Toward a VRM system for paying artists

In The RIAA is Right, Robert Scoble offers a tongue-in-cheek take on the RIAA’s insane idea that ripping one’s own CDs is illegal.* Among other things he says,

  5. This behavior will make sure people buy (or steal) music directly from bands. See how Radiohead did it. By doing that the price for music will go down thanks to fewer intermediaries. RIAA is just helping us get rid of them, which is good for everyone who loves music. See, they are on our side! I’m looking for a site that lets us do Vendor Relationship Management with bands. Doc Searls taught me about VRM. What is that? When we can get the company to do what WE want. Radiohead put the power of setting the price in OUR hands. Brilliant.

Robert is right about all but one thing. Because VRM is about independence as well as engagement, it can’t come from “a site”. Or from anybody other than ourselves. It’s something that lives on the buyer’s side, allowing him or her to relate independently with many suppliers, on terms that are mutually agreeable.

I unpack some of this in a comment under Robert’s post.

A few months ago I also proposed a VRM system that would extend the RadioHead model to any artist.

* According to this post, that’s not really what the RIAA is doing, but they’re “still kinda being jerks about it”.


  1. HeavyLight’s avatar

    Shouldn’t you be talking to David Byrne?
    Influential, experienced musicians aren’t normally this eloquent!
    And boy, does he have connections…

    I’m sold on your VRM concept and can’t wait to see concrete stuff.

    (Oh, and your last link is to a dead page on Robert’s site rather than your Linux Journal article.)

  2. Doc Searls’s avatar

    Thanks, HeavyLight, both for the David Byrne piece, which deserves both close reading as well as respect for the man’s position in The Business, and for catching the bad link. Just fixed it.

  3. Cedric’s avatar

    Hi Doc,

    Robert’s reaction is interesting: “where can I find a site that proposes…” It seems really hard to get out of the usual model of offer pushed by the provider and not drown by the customer. If the customer was not so lazy (and I’m one) VRM would exist for a long time.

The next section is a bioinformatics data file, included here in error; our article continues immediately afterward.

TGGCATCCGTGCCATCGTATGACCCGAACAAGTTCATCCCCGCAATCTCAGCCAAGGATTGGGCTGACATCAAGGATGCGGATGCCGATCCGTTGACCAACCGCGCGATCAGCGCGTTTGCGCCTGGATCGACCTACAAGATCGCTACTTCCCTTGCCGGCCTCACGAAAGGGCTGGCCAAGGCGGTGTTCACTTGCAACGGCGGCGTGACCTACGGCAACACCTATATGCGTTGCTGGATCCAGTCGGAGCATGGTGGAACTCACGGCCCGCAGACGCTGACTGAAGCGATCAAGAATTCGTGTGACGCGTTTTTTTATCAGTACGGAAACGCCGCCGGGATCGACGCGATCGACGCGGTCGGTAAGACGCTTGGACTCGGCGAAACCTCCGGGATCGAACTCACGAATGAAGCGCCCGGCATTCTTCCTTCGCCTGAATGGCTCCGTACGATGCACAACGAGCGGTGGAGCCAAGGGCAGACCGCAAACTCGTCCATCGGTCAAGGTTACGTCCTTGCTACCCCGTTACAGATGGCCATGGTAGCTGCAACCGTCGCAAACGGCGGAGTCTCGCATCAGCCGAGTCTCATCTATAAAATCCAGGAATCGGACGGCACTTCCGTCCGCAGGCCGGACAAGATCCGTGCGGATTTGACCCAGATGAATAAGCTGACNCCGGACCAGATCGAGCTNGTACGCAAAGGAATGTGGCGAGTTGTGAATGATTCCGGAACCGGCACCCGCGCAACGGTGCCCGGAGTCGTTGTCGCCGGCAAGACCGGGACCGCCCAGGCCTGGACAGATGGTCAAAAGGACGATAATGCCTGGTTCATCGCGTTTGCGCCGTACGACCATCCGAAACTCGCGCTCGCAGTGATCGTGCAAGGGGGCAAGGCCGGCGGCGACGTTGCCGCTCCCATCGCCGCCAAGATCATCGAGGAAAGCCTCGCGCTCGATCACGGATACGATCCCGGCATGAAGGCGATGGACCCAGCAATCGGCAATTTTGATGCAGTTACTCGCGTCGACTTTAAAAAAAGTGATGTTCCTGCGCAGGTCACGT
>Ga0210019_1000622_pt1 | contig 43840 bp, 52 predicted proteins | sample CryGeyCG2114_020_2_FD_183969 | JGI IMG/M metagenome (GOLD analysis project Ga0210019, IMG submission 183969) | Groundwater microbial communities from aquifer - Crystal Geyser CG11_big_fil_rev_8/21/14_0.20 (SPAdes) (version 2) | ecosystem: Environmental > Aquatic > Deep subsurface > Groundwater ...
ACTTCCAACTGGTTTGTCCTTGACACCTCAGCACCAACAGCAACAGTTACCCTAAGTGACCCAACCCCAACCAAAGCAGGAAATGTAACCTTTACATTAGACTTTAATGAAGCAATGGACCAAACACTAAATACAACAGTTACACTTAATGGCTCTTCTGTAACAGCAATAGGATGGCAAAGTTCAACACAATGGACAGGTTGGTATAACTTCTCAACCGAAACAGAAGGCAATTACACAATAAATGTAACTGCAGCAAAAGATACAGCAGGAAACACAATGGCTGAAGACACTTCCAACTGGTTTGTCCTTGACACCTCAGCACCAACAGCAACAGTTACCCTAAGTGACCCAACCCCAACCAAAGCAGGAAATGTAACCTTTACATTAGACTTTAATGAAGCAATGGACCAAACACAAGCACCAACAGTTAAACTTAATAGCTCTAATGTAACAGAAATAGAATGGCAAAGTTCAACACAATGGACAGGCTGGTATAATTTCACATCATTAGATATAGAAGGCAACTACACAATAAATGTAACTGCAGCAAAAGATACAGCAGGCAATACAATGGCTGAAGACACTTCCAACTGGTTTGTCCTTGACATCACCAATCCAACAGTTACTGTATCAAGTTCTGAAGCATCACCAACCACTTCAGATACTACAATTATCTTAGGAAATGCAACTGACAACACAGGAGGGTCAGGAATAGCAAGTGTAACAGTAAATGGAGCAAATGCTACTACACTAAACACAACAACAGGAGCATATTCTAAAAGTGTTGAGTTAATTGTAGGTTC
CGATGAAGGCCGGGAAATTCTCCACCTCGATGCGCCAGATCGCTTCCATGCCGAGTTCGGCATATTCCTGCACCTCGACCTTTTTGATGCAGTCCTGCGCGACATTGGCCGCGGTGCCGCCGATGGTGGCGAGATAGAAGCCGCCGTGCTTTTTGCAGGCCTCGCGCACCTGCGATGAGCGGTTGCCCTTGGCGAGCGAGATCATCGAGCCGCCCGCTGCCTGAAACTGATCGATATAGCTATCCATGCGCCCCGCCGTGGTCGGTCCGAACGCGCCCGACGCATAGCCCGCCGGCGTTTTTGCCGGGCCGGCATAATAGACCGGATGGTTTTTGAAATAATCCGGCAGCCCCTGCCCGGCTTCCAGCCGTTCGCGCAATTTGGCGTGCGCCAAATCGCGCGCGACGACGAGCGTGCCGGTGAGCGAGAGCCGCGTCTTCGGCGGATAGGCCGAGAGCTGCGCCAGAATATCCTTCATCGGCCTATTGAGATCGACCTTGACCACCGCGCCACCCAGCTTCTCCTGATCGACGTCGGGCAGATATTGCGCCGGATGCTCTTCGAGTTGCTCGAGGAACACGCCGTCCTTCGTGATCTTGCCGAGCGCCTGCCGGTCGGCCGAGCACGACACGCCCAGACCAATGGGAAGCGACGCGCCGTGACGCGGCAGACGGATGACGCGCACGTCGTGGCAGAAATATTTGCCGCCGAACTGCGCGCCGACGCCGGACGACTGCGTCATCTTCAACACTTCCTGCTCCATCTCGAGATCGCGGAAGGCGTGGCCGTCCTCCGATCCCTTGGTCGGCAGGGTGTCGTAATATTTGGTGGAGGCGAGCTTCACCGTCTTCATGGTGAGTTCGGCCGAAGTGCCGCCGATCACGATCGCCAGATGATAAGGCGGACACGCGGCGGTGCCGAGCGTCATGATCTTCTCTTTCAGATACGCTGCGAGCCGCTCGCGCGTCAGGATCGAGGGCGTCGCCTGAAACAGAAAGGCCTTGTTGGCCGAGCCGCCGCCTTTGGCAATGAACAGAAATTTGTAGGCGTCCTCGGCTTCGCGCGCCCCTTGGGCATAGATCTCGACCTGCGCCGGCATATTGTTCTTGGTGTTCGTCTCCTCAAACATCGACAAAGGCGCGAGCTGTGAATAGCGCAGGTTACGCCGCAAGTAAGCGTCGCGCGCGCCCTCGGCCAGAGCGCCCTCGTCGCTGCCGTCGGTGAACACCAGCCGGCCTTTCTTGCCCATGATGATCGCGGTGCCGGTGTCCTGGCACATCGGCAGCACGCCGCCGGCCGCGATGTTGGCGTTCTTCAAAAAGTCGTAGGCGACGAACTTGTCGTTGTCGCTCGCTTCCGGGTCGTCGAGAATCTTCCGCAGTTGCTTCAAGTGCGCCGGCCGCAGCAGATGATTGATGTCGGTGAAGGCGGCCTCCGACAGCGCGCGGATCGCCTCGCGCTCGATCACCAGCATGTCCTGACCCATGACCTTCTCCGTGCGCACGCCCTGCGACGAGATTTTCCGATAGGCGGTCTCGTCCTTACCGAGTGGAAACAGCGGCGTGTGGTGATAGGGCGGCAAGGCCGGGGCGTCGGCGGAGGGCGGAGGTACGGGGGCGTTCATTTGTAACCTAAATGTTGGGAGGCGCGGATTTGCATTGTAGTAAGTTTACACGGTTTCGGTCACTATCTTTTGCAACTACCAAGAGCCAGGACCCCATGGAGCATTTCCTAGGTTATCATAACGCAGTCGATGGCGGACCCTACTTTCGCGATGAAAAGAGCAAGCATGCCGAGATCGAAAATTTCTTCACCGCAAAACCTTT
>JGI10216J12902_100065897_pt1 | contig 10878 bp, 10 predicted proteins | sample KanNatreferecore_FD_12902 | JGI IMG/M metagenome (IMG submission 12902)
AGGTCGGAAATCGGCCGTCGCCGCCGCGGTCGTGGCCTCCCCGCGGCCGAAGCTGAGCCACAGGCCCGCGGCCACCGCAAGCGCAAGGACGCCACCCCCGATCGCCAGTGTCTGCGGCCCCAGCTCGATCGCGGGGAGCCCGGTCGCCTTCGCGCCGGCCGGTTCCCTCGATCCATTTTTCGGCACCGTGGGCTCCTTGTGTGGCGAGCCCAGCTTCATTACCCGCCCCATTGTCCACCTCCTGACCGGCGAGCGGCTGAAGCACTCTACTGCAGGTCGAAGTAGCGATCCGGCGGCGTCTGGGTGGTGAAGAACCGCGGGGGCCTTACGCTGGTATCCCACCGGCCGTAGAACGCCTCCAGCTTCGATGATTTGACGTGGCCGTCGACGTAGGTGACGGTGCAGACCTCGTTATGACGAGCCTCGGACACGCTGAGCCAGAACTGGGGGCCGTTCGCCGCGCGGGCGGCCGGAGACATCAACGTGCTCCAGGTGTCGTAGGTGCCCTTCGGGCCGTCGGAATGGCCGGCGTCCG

(I saw you at leWeb3 and read your RSS since. Can you put me in contact with the best VRM experts in France?)

  4. Russell Nelson’s avatar

    Doc, why is facebook a success and XFN not? facebook is a social network site, and XFN is a social network system, and yet the site wins out over the system. Makes me wonder if VRM might not need a site to make it win.

  5. Doc Searls’s avatar

    Facebook may be successful, but it’s still a silo. In their day cc:Mail and MCI mail were successful too, but those were also silos.

    Email did not succeed as a universal system until protocols that worked on both sides for everybody became established. Significantly, no one big company took the lead in making email happen.

    VRM is about individidual independence, autonomy and ability to engage with vendors — and other organizations — on mutually useful and agreeable terms that have practical advantages for both sides.

    Might be a pipe dream, but I think we can make it work.

    By the way, I’m not saying sites won’t be involved. But I don’t expect VRM to succeed as a site.

    For that matter, I don’t see any of today’s “successful” companies, including Facebook and Google, as infrastructural in the deepest sense, much less permanent. Both are vulnerable in many ways (by their dependencies on advertising, for one thing); and neither holds a guarantee of long-term success.

  6. Tom Smith’s avatar

    VRM, DRM and the RIAA will not succeed. If there’s one thing that appears to be holding true with the advent of the internet it is that information wants to be free. Be it text, music or video.

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